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Diabetes excerpt from Jake Fratkin's book:
CHINESE HERBAL PATENT MEDICINES

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© Jake Paul Fratkin

11B. diabetes

Diabetes as a disease entity has been recognized in the literature of Chinese herbal medicine at least as far back as the second century by Zhang Zhongjing (Bibliography, 4-7, chapter 13). The disease is known as xiao ke, “emaciation-thirst disease”, indicating two of the primary symptoms. Other symptoms include turbid urine, frequent urination, dry mouth and hunger.

Today, modern medicine divides diabetes into two types. Type I, or juvenile onset diabetes, usually appears before age 20. It is a constitutional illness that may be triggered by a respiratory virus. In this type pancreatic beta cells are irreversibly destroyed, and the patient requires insulin by injection for the rest of their life. Type II, or adult onset diabetes, usually attacks people in their middle years, and is thought to be brought about by mild obesity and sedentary lifestyle. In the west, type II diabetes is treated with oral insulin or other sugar regulating drugs, although it may be controlled by diet and exercise.

Traditional Chinese medicine sees diabetes as a disease of yin deficiency with excessive heat and dryness. It may be a constitutional illness, or aggravated by poor diet or excessive sexual activity. The illness affects the lung, stomach and kidney, involving both qi and yin. Prolonged diabetes can lead to blood stagnation and weakening of the blood vessels affecting the eyes and heart, and contributing to edema.

Type I diabetes requires pharmaceutical insulin, although insulin supplementation can be minimized following a low carbohydrate diet. Type II diabetes is treated in China without the need for insulin by the use of acupuncture, diet, and herbal medicine.

The herbal products offered in this chapter can be helpful for patients with type II diabetes. The herbs nourish yin and spleen qi, helping to restore the spleen (pancreas) to its normal functioning, and relieving symptoms of thirst and hunger. Further control is possible with a low carbohydrate diet (to reduce the need for insulin) and exercise.

A comprehensive Chinese medicine approach to diabetes and its complications can be found in TREATMENT OF DIABETES WITH TRADITIONAL CHINESE MEDICINES. (Bibliography, 4-9).


11B-1
YEUCHUNG PILLS
Szechuan Province United Pharmaceutical Manufactory; Sichuan
yu quan wan
“Jade Spring Pills”

Photo and Chinese characters, p.

Nourishes kidney yin, clears heat, generates fluid to stop thirst, tonifies spleen qi, contains jing. Use for emaciation-thirst syndrome (diabetes), with symptoms of thirst, frequent urination, excessive hunger, weight loss, fatigue or turbid urine.

Origin: Ye Tianshi, 1746.

Comments: The Yu Quan formulas (11B-1 to 7) are used in China for treating type II adult onset diabetes, and can reduce the need for insulin. “Jade Spring” refers to spring in the water sense, not the season. Jade is considered a preeminent source of yin, and a jade spring constantly provides yin and fluid, alleviating thirst, one of diabetes characteristic symptoms. All of the Yu Quan formulas tonify yin, replenish fluid and build qi while astringing qi and yin into the organs.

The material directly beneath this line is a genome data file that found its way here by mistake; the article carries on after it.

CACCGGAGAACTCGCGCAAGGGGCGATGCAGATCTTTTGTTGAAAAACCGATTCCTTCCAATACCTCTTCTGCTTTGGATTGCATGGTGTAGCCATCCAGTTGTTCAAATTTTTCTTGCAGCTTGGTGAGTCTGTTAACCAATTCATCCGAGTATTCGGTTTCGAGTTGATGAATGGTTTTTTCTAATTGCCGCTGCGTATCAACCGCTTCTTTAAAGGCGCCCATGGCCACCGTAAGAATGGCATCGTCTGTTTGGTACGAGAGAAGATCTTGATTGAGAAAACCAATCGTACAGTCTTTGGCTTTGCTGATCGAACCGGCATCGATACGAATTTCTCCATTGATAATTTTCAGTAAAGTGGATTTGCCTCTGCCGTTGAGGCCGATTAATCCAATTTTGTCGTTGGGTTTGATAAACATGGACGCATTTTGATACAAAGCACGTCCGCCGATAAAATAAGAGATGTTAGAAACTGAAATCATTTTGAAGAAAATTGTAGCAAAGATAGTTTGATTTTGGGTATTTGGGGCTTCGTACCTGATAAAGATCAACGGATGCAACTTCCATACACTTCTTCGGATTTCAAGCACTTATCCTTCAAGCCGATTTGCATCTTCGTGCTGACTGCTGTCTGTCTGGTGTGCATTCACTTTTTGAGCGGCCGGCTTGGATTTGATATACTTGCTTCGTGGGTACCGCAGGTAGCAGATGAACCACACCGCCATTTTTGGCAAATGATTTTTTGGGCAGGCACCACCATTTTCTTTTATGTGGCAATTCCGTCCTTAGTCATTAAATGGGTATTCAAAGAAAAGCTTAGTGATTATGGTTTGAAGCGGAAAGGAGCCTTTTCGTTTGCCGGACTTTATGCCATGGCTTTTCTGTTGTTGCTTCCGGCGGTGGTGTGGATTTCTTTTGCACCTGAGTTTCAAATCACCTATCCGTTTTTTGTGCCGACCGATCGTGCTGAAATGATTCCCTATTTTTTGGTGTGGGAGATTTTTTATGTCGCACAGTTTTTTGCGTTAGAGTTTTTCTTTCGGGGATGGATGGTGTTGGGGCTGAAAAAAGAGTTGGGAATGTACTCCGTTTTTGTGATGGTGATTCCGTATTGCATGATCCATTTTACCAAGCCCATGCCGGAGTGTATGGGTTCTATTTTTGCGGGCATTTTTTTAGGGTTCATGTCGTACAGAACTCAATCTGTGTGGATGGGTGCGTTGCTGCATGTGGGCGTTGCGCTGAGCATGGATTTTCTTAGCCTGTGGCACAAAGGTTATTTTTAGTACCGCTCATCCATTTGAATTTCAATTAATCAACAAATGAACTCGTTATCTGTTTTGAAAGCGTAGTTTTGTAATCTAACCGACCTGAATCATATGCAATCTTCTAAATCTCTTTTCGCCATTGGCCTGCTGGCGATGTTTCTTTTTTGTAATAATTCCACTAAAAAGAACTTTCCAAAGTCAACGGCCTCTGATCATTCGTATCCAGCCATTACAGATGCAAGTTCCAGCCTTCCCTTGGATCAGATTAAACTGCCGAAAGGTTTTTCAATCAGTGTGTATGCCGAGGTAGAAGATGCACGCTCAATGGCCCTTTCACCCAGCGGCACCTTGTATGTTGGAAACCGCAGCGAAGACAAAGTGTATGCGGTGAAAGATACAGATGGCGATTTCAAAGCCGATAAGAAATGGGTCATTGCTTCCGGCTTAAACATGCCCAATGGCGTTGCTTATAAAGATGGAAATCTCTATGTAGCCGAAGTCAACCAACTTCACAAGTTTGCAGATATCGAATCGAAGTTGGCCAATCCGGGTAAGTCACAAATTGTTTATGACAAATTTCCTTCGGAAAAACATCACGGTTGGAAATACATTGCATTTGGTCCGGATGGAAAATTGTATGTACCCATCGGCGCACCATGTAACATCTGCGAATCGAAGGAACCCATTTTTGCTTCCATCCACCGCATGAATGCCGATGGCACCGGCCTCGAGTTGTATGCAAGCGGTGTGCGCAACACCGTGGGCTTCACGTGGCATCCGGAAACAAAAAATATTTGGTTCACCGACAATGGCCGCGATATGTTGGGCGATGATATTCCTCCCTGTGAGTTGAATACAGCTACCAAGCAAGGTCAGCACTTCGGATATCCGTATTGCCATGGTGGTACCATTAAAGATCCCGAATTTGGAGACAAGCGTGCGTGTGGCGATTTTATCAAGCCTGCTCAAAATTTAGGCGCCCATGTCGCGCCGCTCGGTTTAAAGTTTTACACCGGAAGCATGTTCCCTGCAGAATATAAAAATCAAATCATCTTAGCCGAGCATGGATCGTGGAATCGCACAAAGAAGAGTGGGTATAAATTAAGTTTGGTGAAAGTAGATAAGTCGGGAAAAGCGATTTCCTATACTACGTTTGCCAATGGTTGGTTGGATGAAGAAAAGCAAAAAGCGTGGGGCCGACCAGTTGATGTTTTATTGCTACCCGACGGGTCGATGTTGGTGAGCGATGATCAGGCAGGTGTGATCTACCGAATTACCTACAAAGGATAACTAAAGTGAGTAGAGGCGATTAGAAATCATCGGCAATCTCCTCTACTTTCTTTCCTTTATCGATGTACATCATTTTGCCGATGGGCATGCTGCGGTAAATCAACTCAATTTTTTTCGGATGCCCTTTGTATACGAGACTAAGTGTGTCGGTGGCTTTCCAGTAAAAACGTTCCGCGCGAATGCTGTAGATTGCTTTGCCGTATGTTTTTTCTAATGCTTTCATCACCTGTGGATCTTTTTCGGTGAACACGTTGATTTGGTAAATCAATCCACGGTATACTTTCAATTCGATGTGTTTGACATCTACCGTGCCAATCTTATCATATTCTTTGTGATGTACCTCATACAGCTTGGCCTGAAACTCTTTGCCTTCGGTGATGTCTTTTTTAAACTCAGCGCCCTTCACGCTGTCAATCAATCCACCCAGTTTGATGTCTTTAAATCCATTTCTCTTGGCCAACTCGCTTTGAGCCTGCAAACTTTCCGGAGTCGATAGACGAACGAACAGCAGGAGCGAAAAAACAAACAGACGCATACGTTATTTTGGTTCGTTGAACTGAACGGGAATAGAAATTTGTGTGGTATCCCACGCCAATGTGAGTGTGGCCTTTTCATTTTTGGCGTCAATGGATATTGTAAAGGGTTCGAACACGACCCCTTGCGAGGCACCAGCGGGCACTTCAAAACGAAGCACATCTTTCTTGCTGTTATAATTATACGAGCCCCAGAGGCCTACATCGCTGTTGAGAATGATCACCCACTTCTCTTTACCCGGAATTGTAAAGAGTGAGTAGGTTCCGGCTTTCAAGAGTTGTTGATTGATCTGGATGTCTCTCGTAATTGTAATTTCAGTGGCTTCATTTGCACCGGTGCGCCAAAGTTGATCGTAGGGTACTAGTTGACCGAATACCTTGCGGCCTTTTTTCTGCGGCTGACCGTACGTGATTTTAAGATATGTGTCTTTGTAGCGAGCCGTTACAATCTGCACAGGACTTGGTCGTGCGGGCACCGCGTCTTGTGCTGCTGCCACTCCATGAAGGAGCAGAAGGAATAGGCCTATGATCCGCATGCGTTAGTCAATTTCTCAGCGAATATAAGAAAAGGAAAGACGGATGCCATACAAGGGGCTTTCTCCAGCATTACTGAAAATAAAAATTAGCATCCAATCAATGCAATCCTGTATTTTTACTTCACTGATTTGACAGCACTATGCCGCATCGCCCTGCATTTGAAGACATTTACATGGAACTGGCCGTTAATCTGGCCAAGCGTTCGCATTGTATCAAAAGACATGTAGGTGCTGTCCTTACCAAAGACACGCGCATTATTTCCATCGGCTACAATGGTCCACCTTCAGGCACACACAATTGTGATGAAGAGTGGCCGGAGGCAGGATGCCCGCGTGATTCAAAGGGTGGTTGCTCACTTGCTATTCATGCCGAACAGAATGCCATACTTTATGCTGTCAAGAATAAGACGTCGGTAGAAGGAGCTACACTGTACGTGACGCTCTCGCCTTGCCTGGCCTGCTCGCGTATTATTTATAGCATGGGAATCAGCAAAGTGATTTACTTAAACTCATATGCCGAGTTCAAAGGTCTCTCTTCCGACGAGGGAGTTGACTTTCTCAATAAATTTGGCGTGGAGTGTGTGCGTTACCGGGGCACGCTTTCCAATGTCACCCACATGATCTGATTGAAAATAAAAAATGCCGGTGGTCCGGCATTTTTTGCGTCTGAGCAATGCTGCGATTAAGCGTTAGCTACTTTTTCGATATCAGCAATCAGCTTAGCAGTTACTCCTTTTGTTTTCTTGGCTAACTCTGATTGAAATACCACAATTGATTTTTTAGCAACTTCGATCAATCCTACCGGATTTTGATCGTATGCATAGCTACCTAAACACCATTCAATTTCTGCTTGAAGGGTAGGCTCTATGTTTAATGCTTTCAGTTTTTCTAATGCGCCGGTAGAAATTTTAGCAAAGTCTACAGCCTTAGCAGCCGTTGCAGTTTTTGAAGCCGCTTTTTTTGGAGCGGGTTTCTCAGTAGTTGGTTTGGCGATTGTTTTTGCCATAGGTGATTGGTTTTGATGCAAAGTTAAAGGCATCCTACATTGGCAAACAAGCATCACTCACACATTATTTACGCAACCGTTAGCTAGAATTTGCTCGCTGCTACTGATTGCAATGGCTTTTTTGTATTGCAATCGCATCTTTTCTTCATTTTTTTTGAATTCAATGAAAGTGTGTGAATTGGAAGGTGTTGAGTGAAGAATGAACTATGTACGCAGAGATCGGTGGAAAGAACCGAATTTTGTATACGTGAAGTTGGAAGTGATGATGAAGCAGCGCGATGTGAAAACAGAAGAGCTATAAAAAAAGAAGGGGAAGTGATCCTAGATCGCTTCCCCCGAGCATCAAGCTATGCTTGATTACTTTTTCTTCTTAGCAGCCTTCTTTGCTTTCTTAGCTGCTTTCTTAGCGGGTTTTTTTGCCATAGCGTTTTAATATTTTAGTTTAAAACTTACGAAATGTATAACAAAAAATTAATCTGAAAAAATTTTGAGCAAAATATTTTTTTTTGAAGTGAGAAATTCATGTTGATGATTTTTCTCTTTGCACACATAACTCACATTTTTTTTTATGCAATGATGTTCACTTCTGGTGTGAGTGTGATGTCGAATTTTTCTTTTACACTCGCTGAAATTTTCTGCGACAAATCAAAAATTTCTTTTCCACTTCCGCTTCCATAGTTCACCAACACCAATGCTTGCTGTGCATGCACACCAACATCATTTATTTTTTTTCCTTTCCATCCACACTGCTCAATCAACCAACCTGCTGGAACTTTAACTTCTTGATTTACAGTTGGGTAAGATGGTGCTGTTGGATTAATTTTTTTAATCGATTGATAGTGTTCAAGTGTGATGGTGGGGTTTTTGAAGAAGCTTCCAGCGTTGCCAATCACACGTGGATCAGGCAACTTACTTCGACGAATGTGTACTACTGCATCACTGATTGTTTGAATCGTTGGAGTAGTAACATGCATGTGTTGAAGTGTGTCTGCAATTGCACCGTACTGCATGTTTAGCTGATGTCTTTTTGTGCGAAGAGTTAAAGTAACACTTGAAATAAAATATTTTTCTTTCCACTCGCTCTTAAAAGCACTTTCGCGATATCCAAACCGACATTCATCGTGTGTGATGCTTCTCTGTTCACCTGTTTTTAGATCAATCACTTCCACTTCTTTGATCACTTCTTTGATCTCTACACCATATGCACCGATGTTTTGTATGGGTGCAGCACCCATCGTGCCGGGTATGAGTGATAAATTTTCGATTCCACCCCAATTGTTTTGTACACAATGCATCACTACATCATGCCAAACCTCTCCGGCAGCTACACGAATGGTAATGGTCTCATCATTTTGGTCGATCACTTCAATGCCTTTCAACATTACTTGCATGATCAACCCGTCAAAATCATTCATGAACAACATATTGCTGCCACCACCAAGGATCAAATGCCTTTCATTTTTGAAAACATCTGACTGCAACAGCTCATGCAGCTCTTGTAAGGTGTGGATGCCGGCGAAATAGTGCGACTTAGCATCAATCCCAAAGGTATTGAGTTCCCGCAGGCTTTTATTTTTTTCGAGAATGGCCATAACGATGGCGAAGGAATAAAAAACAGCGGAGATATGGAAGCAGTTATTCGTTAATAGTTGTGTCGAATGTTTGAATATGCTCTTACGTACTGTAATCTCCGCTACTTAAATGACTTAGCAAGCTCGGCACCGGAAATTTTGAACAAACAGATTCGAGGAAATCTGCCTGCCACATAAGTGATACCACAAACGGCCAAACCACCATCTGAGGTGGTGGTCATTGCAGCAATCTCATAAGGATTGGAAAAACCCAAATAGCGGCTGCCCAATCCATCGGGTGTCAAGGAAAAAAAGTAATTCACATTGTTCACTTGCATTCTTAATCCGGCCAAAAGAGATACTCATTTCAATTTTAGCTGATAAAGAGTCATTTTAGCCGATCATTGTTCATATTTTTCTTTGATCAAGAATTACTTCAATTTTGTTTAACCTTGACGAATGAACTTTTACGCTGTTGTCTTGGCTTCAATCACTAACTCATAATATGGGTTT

Caution: PROHIBITED DURING PREGNANCY. Caution in diabetes due to hepatitis. Not appropriate for juvenile diabetes (type I), with renal failure, or diabetes during pregnancy. Do not use with pharmaceutical glyburide (Glybenzycyclamide), which is used to treat type II diabetes. Patients with diabetes should be supervised by a qualified medical practitioner.

Laboratory Analysis: Two samples of this product were examined and no pharmaceutical or pesticide contaminants were found. One sample found no traces of metals. The other sample found lead at 1.4 ppm. (Bibliography, 7-2, p. 255; 7-3, #489.) This level is considered incidental, safe and acceptable. For toxic levels of heavy metals, see Note 13, p.

Rehmannia Sheng Di Huang 29.8 % DC
Pueraria Ge Gen 28.8 BB
Trichosanthes Tian Hua Fen 23.0 CB
Glycyrrhiza Gan Cao 10.0 AA
Schisandra Wu Wei Zi 8.4 L

Bottles of 120 g. of pills.
Take 6 g. per dose (fill inner cap), 4 x day.
Also available in boxes of 20 vials of pills.
Take the contents of one bottle, 4 x day.


A Similar Formula is Available As:

11B-2
JADE SPRING TEAPILLS
YU QUAN WAN
Plum Flower Brand
yu quan wan
“Jade Spring Pills”

Photo and Chinese characters, p.

For description and applications, see 11B-1, above.

Comments: This version of Yu Quan Wan adds two spleen qi tonic herbs, Astragalus Huang Qi and Codonopsis Dang Shen.

Caution: PROHIBITED DURING PREGNANCY.

Purity: This product meets Australian GMP standards (Good Manufacturing Practice). See Note 17, p.

Trichosanthes Tian Hua Fen 13.5 % CB
Pueraria Ge Gen 13.5 BB
Codonopsis Dang Shen 10.0 AA
Astragalus Huang Qi 9.0 AA
Poria Fu Ling 9.0 FC
Rehmannia Sheng Di Huang 9.0 DC
Ophiopogon Mai Men Dong 9.0 AD
Mume Wu Mei 9.0 L
Schisandra Wu Wei 9.0 L
Glycyrrhiza Gan Cao 9.0 AA

Bottles of 200 pills.
Take 8 pills, 3 x day.
(Dosage can be increased to 12 pills, if needed.)


A Similar Formula is Available As:

11B-3
YU QUAN WAN
(JADE SPRING PILL)
Bio Essence Brand
yu quan wan
“Jade Spring Pills”

Photo and Chinese characters, p.

For description and applications, see 11B-1, above.

Purity: This product meets Australian GMP standards (Good Manufacturing Practice). See Note 17, p.

Ingredients

Trichosanthes Tian Hua Fen 17.6 % CB
Pueraria Ge Gen 17.6 BB
Ophiopogon Mai Men Dong 11.8 AD
Poria Fu Ling 11.8 FC
Codonopsis Dang Shen 11.8 AA
Mume Wu Mei 11.8 L
Glycyrrhiza Gan Cao 11.8 AA
Astragalus Huang Qi 5.9 AA

Packing and Dosage:
Bottles of 200 pills.
Take 6 to 8 pills, 2 to 3 x day.
Dosage may be increased to 11 pills, if needed.

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